McLouth ends Bucs' slide vs. Cubs
Center fielder drills two-run homer in the ninth inning
CHICAGO -- It took some dirt on Damaso Marte's face, a crafty block of home plate and another long ball from Nate McLouth for the Pirates to finally get to pass out high-fives in the Wrigley Field infield after a game.
A 7-6 win for the Pirates on Saturday that even Alfonso Soriano couldn't ruin, despite his best efforts, snapped the Bucs' much-lamented 10-game losing skid to the North Siders and gave them their first win at Wrigley Field after seven losing tries.
"It's great," starter Zach Duke said. "Hopefully we can start a streak of our own here and prove that we can beat them in their place."
This Pirates' win against the National League Central-leading Cubs was sealed by none other than McLouth, who continues to be the club's offensive catalyst. With one on and the game tied in the ninth, McLouth connected for a two-run homer off Carlos Marmol that landed just over the right-field wall.
"Against a guy like that, who has as electric as stuff as he does, you don't try and do too much," McLouth said of his approach. "Today, I happened to get a fastball, and I didn't miss it."
The homer was the 12th of the season for McLouth and his second of the year against Marmol, who has given up just those two. For McLouth, the homer was his second ninth-inning, game-winning blast of the season. He also did so back on April 14 in Los Angeles.
"He's been one of those guys that we've leaned on a lot, and he seems to come through for us," Pirates manager John Russell said. "He's been a big catalyst for us."
McLouth's home run would be the easy choice for the team's play of the game, though it shouldn't be the only nominee. For one, two defensive plays certainly stand out.
The first came in the third, while the Cubs were hitting Duke with relative ease. They had already run out to a 3-1 advantage when Mark DeRosa laced a two-out double that rolled to a stop near the left-field ivy. Cubs catcher Geovany Soto decided to try his chance at scoring from first.
However, with Ronny Paulino blocking home plate, Soto slid around the Pittsburgh catcher, his foot just passing over the top of the plate. Paulino made a nice snag on shortstop Brian Bixler's relay throw and applied the tag for the final out of the inning.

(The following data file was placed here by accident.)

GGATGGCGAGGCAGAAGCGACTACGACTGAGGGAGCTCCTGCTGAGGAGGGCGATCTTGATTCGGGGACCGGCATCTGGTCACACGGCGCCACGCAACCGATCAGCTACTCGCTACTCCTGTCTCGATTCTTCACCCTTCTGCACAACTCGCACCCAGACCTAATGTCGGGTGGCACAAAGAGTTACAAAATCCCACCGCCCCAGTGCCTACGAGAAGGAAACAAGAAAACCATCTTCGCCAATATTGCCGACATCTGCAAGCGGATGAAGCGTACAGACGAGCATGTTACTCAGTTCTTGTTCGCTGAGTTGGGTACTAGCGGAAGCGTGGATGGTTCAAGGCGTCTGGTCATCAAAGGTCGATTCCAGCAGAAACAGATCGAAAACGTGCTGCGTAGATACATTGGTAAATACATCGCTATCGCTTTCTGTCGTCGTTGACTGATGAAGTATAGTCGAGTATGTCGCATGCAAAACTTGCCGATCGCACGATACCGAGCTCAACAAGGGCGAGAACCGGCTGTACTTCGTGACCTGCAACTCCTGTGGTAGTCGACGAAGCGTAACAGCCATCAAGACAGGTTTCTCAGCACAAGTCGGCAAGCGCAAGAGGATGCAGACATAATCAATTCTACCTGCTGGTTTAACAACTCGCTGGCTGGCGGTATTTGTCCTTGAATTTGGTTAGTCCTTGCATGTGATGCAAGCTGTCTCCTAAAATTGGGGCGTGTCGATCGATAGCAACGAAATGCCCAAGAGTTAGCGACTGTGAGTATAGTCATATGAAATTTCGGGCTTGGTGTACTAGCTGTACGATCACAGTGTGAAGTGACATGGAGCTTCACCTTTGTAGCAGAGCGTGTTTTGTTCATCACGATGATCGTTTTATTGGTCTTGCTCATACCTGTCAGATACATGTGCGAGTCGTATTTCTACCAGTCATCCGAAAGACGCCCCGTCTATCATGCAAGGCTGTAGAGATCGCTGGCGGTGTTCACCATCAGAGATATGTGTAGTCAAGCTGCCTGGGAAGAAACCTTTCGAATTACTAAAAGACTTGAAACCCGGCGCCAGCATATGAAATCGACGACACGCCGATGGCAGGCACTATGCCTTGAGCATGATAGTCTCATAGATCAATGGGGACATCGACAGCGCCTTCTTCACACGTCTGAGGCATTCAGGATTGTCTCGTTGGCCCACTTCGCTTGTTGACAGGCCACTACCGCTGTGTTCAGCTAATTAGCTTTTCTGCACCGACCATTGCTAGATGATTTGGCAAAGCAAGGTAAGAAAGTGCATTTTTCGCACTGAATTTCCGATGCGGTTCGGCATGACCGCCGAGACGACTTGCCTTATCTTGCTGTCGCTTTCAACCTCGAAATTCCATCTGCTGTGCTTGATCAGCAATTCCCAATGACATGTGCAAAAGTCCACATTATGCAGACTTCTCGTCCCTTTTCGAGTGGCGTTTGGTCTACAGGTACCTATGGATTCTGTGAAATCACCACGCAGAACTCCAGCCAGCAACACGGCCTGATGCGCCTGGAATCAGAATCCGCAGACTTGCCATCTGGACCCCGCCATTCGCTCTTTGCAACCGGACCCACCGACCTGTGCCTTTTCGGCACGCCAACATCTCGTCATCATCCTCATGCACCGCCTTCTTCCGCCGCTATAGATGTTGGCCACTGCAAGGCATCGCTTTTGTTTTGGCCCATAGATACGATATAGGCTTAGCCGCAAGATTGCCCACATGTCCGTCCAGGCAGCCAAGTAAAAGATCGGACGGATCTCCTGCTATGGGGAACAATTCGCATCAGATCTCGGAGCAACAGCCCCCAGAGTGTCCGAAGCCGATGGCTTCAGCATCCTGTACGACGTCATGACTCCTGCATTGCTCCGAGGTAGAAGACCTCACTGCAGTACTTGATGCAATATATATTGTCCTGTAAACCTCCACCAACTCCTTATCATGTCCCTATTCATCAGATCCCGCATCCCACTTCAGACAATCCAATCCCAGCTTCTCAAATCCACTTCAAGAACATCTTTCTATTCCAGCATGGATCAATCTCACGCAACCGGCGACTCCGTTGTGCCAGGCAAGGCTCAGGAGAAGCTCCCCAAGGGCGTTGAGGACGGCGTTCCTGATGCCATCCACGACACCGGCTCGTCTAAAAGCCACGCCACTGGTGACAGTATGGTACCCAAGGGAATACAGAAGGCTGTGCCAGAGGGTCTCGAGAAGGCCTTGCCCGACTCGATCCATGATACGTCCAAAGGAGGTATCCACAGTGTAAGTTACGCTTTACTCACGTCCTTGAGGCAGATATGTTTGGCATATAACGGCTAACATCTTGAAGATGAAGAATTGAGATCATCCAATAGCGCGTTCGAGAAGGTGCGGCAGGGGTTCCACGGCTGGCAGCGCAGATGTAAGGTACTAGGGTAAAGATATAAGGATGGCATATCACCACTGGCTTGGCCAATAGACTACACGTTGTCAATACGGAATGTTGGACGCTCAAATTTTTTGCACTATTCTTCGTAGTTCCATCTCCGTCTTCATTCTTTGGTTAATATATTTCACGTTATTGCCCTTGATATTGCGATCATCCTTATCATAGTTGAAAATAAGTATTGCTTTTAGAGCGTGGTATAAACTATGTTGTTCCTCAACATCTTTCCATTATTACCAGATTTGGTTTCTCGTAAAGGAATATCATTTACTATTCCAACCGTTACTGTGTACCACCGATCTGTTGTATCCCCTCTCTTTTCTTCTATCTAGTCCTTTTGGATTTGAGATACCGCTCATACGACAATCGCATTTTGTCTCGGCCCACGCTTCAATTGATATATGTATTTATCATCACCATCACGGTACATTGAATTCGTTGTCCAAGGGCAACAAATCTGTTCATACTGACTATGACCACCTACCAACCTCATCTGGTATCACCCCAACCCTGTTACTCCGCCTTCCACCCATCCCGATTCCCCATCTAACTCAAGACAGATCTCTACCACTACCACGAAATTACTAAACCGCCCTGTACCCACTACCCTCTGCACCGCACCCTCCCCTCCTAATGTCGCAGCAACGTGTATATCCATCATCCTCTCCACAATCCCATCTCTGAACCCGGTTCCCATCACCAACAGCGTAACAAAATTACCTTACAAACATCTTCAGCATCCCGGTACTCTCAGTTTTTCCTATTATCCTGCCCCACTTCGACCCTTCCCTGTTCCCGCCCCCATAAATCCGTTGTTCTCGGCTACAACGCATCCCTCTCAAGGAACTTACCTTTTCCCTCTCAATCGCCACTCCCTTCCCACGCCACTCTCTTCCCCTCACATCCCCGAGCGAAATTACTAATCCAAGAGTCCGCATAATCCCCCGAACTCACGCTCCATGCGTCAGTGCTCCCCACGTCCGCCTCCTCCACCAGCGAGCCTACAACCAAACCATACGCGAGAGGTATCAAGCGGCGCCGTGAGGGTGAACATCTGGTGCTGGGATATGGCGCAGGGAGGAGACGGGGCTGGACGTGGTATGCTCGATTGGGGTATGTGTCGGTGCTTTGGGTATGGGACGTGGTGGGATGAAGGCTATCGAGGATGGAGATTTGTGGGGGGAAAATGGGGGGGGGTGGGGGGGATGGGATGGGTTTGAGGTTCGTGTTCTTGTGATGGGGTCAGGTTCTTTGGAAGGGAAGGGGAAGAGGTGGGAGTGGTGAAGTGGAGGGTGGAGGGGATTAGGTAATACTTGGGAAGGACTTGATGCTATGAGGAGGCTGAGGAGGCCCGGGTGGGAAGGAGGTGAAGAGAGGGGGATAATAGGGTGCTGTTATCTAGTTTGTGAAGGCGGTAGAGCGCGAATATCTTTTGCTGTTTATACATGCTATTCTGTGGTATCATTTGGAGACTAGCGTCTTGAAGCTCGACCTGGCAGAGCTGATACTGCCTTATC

"That was a great relay, and that kind of started a shift of momentum there," Duke said. "That was kind of the turning point."
It proved to be a turning point for both the offense and for Duke. After trading runs in the fourth, the Pirates became the first team this season to knock out Cubs starter Carlos Zambrano before the sixth.
Zambrano, who came into the game with a 6-1 record, faced five hitters in an eventual three-run fifth and didn't retire any.
"He seemed to lose a little focus there in the fifth," Russell said. "We stayed patient and kept working the count. For some reason, he got a little off, and we took advantage of it."
Duke opened the inning by drawing a four-pitch walk before back-to-back singles by Freddy Sanchez and McLouth brought him around to score. After a walk to Jason Bay, an Adam LaRoche RBI single and an Xavier Nady sacrifice fly put the Pirates in front, 5-4.
With the lead back in hand, Duke became unhittable. The lefty settled in and retired the final eight hitters he faced.
After watching the Cubs swing aggressively against fellow lefty Tom Gorzelanny a day earlier, Duke had altered his approach.
"They came out [Friday] pretty much swinging at every first pitch they saw -- mostly fastballs -- and they were hitting them hard," Duke said. "So I said, 'If they're going to swing like that, I'll come out with a game plan against that.'"
It worked, and it had the lefty in line for his third straight win when he was relieved by Tyler Yates in the seventh. But the advantage didn't last past Yates' second pitch, which Soriano deposited in the left-field seats.
The game-tying blast was Soriano's second of the game and his fourth of the series.
"At this point, it's tough to know how to play him," McLouth said. "I really don't know how we're going to get him out, to be honest with you."
Marte came in and held the Cubs at bay in the eighth, ending the inning by making a phenomenal defensive play with one runner on. When DeRosa's grounder up the middle got past him, Marte sprung off the mound, nabbed the ball at the edge of the infield dirt and, with his momentum taking him face-first into the dirt, flipped the ball over to first base to beat DeRosa by less than a step.
"I didn't know where [the ball] was," Marte said afterward. "I just picked it up and threw it to first base on instinct."
Despite another hit in the ninth by Soriano, who would come around to score one batter later, Matt Capps held on for his 10th save of the season by inducing a game-ending flyout to the warning track.
"Take them any way you can get them," Russell said with a grin.
Jenifer Langosch is a reporter for MLB.com. This story was not subject to the approval of Major League Baseball or its clubs.